WASHINGTON, D.C. — The Department of Transportation Inspector General has released a scathing report outlining numerous shortcomings of the FAA’s efforts to implement reforms intended to help the agency operate more effectively and efficiently, improve the delivery of air traffic services, and modernize the U.S. air traffic control system.
According to the Inspector General’s report, although the FAA has implemented performance-based compensation systems, established the Air Traffic Organization (ATO), contracted out flight service stations operations, and reorganized multiple times over the years, costs continue to rise while operational productivity has declined.
The FAA has also missed opportunities to complete large-scale facility consolidations that would maximize operations, improve the flow of air traffic, avoid the cost of maintaining aging facilities and facilitate the transition to NextGen capabilities.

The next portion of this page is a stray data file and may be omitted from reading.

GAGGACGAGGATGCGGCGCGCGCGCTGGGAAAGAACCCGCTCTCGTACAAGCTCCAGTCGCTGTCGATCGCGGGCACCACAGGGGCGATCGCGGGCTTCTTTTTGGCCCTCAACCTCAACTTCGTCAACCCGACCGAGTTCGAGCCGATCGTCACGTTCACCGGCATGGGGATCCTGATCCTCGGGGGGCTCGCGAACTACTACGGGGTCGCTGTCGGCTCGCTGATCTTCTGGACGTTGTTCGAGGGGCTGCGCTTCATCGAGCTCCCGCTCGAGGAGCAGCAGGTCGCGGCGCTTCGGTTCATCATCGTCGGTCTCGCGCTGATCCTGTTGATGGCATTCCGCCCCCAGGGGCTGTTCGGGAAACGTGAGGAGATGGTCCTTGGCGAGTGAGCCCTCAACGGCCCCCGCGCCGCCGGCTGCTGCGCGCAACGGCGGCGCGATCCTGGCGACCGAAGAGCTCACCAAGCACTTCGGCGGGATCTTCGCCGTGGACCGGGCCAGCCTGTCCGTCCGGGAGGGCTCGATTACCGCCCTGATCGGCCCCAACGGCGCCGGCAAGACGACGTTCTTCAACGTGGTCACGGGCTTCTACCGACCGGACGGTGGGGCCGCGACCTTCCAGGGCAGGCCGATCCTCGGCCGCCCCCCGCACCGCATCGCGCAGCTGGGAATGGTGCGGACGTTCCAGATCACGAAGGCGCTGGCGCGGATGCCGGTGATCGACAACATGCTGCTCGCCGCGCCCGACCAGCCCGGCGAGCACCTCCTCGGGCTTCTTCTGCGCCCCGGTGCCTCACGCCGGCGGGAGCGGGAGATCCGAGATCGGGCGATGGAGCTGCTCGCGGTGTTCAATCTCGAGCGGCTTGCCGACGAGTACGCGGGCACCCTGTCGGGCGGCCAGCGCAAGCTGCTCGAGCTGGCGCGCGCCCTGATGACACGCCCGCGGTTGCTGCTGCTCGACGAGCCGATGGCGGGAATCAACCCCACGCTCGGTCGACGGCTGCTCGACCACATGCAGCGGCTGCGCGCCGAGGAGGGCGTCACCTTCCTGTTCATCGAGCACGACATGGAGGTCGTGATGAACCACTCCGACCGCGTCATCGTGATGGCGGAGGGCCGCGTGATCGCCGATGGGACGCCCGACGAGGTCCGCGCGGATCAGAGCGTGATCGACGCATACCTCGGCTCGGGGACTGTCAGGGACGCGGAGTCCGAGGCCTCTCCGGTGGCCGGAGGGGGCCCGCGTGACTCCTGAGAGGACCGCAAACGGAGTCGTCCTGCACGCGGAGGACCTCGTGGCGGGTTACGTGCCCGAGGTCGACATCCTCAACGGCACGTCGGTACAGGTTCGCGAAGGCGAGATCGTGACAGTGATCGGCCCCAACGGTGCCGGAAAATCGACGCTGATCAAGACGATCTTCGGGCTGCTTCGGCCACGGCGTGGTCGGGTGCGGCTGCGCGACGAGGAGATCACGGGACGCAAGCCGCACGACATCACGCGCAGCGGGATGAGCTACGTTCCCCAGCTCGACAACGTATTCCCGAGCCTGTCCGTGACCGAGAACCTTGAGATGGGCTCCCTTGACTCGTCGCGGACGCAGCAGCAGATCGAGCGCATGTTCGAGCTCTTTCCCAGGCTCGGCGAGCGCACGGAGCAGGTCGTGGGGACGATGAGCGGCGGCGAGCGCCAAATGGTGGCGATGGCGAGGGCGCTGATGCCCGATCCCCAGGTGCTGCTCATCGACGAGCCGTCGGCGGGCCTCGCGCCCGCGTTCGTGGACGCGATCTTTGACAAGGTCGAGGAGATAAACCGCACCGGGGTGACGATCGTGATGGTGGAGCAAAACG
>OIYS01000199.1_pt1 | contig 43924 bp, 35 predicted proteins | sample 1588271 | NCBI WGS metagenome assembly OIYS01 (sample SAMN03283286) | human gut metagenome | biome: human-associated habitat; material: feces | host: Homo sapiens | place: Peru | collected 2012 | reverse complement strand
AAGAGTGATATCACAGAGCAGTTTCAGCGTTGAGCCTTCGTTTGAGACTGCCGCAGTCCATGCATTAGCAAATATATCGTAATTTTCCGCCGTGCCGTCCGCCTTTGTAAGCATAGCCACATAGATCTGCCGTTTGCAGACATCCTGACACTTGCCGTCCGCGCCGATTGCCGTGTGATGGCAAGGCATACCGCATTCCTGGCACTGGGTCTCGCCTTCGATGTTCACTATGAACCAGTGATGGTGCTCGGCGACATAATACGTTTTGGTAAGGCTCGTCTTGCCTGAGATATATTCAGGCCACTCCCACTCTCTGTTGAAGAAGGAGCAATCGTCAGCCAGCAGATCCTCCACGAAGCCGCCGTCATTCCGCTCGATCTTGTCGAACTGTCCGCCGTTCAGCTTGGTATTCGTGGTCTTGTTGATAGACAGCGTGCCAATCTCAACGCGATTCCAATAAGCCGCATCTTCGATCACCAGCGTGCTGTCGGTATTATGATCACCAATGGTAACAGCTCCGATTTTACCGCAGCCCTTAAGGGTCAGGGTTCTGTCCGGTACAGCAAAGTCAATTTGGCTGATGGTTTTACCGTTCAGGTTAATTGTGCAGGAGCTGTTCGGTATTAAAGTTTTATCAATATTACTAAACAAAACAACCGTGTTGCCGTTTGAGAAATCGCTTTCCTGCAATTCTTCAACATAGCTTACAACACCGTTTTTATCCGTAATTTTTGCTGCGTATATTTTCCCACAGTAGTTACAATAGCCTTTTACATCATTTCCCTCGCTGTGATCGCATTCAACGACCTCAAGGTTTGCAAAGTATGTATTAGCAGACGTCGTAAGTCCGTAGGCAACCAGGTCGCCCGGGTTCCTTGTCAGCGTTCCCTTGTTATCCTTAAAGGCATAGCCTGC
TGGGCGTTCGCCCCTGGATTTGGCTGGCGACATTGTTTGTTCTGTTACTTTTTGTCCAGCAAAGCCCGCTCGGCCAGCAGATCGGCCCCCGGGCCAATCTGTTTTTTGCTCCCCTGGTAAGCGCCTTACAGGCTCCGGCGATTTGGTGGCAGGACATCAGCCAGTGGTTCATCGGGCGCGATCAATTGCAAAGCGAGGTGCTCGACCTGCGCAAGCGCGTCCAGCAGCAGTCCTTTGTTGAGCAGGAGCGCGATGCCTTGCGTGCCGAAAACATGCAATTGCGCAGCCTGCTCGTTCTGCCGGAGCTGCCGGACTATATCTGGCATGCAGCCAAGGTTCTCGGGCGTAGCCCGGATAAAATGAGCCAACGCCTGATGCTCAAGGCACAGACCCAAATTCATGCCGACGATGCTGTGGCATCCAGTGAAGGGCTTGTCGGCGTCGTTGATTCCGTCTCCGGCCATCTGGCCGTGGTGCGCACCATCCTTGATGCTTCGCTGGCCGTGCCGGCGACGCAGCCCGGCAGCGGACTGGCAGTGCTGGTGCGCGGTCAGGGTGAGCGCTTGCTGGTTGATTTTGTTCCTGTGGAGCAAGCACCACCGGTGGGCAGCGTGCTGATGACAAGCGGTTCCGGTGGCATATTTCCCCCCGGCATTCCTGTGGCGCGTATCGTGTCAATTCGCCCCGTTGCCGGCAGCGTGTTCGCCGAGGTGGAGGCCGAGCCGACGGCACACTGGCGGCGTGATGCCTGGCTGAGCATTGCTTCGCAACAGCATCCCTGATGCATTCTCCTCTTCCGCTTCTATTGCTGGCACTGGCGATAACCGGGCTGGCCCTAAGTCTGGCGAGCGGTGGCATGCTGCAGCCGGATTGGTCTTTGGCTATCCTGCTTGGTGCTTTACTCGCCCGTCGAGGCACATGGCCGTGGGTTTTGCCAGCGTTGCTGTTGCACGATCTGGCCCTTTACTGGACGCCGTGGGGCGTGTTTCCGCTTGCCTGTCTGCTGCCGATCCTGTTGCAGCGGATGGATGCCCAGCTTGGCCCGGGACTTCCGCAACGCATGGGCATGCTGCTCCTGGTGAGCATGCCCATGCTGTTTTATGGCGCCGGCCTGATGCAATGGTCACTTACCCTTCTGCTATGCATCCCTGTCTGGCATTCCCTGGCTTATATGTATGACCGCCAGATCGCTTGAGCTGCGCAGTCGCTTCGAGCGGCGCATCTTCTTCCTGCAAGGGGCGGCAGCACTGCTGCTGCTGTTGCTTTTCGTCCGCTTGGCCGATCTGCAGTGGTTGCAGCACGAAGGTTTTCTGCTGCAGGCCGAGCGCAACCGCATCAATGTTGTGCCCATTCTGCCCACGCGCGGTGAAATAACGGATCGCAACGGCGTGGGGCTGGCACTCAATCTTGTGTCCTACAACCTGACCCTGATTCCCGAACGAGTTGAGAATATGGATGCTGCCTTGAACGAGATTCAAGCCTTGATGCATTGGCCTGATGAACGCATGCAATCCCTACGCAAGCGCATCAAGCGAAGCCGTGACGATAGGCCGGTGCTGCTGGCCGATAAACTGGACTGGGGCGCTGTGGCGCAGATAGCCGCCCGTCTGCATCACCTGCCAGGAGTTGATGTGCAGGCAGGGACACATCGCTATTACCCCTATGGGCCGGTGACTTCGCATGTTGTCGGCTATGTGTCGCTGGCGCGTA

Furthermore, major FAA air traffic control modernization projects continue to experience problems that delay the introduction of new technologies, postpone benefits to users, and defer the retirement of costly legacy systems, the report noted.
The Inspector General found that several underlying and systemic issues, including overambitious plans, shifting requirements, software development problems, ineffective contract and program management, and unreliable cost and schedule estimates, impact FAA’s ability to introduce new technologies and capabilities that are critical to transitioning to NextGen.
The Inspector General’s complete report, “FAA Reforms Have Not Achieved Expected Cost, Efficiency, and Modernization Outcomes,” is available here.